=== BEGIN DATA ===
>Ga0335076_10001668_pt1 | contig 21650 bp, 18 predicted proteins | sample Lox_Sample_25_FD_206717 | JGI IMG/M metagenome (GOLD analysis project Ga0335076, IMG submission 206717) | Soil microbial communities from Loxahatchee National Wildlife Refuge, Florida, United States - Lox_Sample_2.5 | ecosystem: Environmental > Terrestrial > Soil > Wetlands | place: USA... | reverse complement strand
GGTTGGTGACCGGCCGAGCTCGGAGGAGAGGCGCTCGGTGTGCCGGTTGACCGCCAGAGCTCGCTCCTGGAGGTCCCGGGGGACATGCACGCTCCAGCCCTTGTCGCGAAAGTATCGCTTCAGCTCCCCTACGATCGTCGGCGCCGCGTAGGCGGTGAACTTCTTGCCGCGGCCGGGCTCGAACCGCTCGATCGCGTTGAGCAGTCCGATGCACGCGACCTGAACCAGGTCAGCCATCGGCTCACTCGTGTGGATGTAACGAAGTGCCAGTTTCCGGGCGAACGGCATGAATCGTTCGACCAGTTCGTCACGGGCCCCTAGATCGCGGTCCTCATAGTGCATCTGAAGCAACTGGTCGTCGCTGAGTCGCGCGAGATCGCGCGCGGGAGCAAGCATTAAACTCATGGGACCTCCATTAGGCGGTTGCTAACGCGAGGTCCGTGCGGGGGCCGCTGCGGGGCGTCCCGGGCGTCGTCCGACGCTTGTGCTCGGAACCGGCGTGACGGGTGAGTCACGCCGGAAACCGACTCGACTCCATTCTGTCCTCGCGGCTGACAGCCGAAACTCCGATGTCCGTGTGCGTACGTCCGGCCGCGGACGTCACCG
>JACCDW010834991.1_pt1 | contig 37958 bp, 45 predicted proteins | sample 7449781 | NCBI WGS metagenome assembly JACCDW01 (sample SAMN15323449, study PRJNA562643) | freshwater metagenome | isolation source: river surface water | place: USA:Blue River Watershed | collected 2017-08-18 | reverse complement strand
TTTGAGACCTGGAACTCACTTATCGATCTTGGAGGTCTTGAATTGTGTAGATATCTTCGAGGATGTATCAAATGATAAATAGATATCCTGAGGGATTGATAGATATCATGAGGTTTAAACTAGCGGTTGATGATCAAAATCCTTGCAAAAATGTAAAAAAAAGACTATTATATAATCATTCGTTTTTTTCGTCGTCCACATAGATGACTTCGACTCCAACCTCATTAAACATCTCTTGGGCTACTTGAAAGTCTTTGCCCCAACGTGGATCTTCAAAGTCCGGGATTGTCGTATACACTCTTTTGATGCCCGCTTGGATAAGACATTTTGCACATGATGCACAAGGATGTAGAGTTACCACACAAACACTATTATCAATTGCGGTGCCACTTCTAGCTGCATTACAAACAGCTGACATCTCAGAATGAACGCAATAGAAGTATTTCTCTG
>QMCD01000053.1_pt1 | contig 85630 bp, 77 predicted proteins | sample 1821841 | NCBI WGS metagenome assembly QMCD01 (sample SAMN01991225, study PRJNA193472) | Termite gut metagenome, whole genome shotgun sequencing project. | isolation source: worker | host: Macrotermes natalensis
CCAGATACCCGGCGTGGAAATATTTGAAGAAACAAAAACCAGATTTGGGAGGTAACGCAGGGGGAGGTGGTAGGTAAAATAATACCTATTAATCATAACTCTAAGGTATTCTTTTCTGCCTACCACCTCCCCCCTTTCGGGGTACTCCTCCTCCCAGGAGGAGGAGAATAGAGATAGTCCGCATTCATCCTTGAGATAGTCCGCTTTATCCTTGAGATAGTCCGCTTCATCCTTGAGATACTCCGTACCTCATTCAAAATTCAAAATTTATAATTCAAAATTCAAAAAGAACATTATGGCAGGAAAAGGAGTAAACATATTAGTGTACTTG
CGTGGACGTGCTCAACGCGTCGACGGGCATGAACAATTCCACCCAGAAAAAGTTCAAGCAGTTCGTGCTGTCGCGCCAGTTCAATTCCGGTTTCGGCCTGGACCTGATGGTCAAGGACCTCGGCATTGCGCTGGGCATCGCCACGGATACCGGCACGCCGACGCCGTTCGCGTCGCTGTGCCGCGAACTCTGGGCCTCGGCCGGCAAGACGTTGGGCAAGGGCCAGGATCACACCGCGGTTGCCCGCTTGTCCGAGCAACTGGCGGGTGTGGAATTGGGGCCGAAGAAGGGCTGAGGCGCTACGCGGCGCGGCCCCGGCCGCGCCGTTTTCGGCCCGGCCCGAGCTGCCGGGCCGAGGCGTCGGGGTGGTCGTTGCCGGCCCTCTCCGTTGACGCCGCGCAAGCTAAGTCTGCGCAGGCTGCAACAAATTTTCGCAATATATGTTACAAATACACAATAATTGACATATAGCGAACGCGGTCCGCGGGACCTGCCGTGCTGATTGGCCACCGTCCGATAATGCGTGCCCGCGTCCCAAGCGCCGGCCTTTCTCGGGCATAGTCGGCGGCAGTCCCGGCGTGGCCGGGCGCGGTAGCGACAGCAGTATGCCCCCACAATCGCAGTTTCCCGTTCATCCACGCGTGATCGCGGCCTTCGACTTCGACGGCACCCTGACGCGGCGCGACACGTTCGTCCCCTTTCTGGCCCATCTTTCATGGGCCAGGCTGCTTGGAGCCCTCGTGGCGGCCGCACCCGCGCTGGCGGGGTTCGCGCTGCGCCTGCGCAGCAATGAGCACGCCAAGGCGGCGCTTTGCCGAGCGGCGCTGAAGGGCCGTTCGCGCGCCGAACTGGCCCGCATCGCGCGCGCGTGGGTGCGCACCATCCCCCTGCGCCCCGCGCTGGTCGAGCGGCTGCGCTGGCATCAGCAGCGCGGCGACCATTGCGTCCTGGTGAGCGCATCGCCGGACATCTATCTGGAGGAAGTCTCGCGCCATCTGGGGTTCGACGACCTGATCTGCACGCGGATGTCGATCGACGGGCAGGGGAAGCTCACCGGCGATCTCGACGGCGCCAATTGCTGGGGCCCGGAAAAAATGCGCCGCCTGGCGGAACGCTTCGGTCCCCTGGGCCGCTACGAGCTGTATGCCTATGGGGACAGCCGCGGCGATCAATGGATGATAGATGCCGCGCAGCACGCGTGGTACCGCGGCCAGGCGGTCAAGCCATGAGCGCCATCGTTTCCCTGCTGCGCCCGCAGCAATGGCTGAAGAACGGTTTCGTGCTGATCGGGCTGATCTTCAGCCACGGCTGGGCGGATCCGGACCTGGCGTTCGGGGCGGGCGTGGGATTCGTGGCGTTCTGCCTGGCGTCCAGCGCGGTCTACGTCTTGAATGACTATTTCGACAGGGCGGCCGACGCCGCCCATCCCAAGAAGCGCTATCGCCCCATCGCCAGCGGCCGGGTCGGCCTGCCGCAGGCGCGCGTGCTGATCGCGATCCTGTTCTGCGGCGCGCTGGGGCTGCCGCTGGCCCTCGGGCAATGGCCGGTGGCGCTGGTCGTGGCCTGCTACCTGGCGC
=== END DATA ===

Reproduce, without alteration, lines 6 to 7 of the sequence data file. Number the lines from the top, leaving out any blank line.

CCAGATACCCGGCGTGGAAATATTTGAAGAAACAAAAACCAGATTTGGGAGGTAACGCAGGGGGAGGTGGTAGGTAAAATAATACCTATTAATCATAACTCTAAGGTATTCTTTTCTGCCTACCACCTCCCCCCTTTCGGGGTACTCCTCCTCCCAGGAGGAGGAGAATAGAGATAGTCCGCATTCATCCTTGAGATAGTCCGCTTTATCCTTGAGATAGTCCGCTTCATCCTTGAGATACTCCGTACCTCATTCAAAATTCAAAATTTATAATTCAAAATTCAAAAAGAACATTATGGCAGGAAAAGGAGTAAACATATTAGTGTACTTG
CGTGGACGTGCTCAACGCGTCGACGGGCATGAACAATTCCACCCAGAAAAAGTTCAAGCAGTTCGTGCTGTCGCGCCAGTTCAATTCCGGTTTCGGCCTGGACCTGATGGTCAAGGACCTCGGCATTGCGCTGGGCATCGCCACGGATACCGGCACGCCGACGCCGTTCGCGTCGCTGTGCCGCGAACTCTGGGCCTCGGCCGGCAAGACGTTGGGCAAGGGCCAGGATCACACCGCGGTTGCCCGCTTGTCCGAGCAACTGGCGGGTGTGGAATTGGGGCCGAAGAAGGGCTGAGGCGCTACGCGGCGCGGCCCCGGCCGCGCCGTTTTCGGCCCGGCCCGAGCTGCCGGGCCGAGGCGTCGGGGTGGTCGTTGCCGGCCCTCTCCGTTGACGCCGCGCAAGCTAAGTCTGCGCAGGCTGCAACAAATTTTCGCAATATATGTTACAAATACACAATAATTGACATATAGCGAACGCGGTCCGCGGGACCTGCCGTGCTGATTGGCCACCGTCCGATAATGCGTGCCCGCGTCCCAAGCGCCGGCCTTTCTCGGGCATAGTCGGCGGCAGTCCCGGCGTGGCCGGGCGCGGTAGCGACAGCAGTATGCCCCCACAATCGCAGTTTCCCGTTCATCCACGCGTGATCGCGGCCTTCGACTTCGACGGCACCCTGACGCGGCGCGACACGTTCGTCCCCTTTCTGGCCCATCTTTCATGGGCCAGGCTGCTTGGAGCCCTCGTGGCGGCCGCACCCGCGCTGGCGGGGTTCGCGCTGCGCCTGCGCAGCAATGAGCACGCCAAGGCGGCGCTTTGCCGAGCGGCGCTGAAGGGCCGTTCGCGCGCCGAACTGGCCCGCATCGCGCGCGCGTGGGTGCGCACCATCCCCCTGCGCCCCGCGCTGGTCGAGCGGCTGCGCTGGCATCAGCAGCGCGGCGACCATTGCGTCCTGGTGAGCGCATCGCCGGACATCTATCTGGAGGAAGTCTCGCGCCATCTGGGGTTCGACGACCTGATCTGCACGCGGATGTCGATCGACGGGCAGGGGAAGCTCACCGGCGATCTCGACGGCGCCAATTGCTGGGGCCCGGAAAAAATGCGCCGCCTGGCGGAACGCTTCGGTCCCCTGGGCCGCTACGAGCTGTATGCCTATGGGGACAGCCGCGGCGATCAATGGATGATAGATGCCGCGCAGCACGCGTGGTACCGCGGCCAGGCGGTCAAGCCATGAGCGCCATCGTTTCCCTGCTGCGCCCGCAGCAATGGCTGAAGAACGGTTTCGTGCTGATCGGGCTGATCTTCAGCCACGGCTGGGCGGATCCGGACCTGGCGTTCGGGGCGGGCGTGGGATTCGTGGCGTTCTGCCTGGCGTCCAGCGCGGTCTACGTCTTGAATGACTATTTCGACAGGGCGGCCGACGCCGCCCATCCCAAGAAGCGCTATCGCCCCATCGCCAGCGGCCGGGTCGGCCTGCCGCAGGCGCGCGTGCTGATCGCGATCCTGTTCTGCGGCGCGCTGGGGCTGCCGCTGGCCCTCGGGCAATGGCCGGTGGCGCTGGTCGTGGCCTGCTACCTGGCGC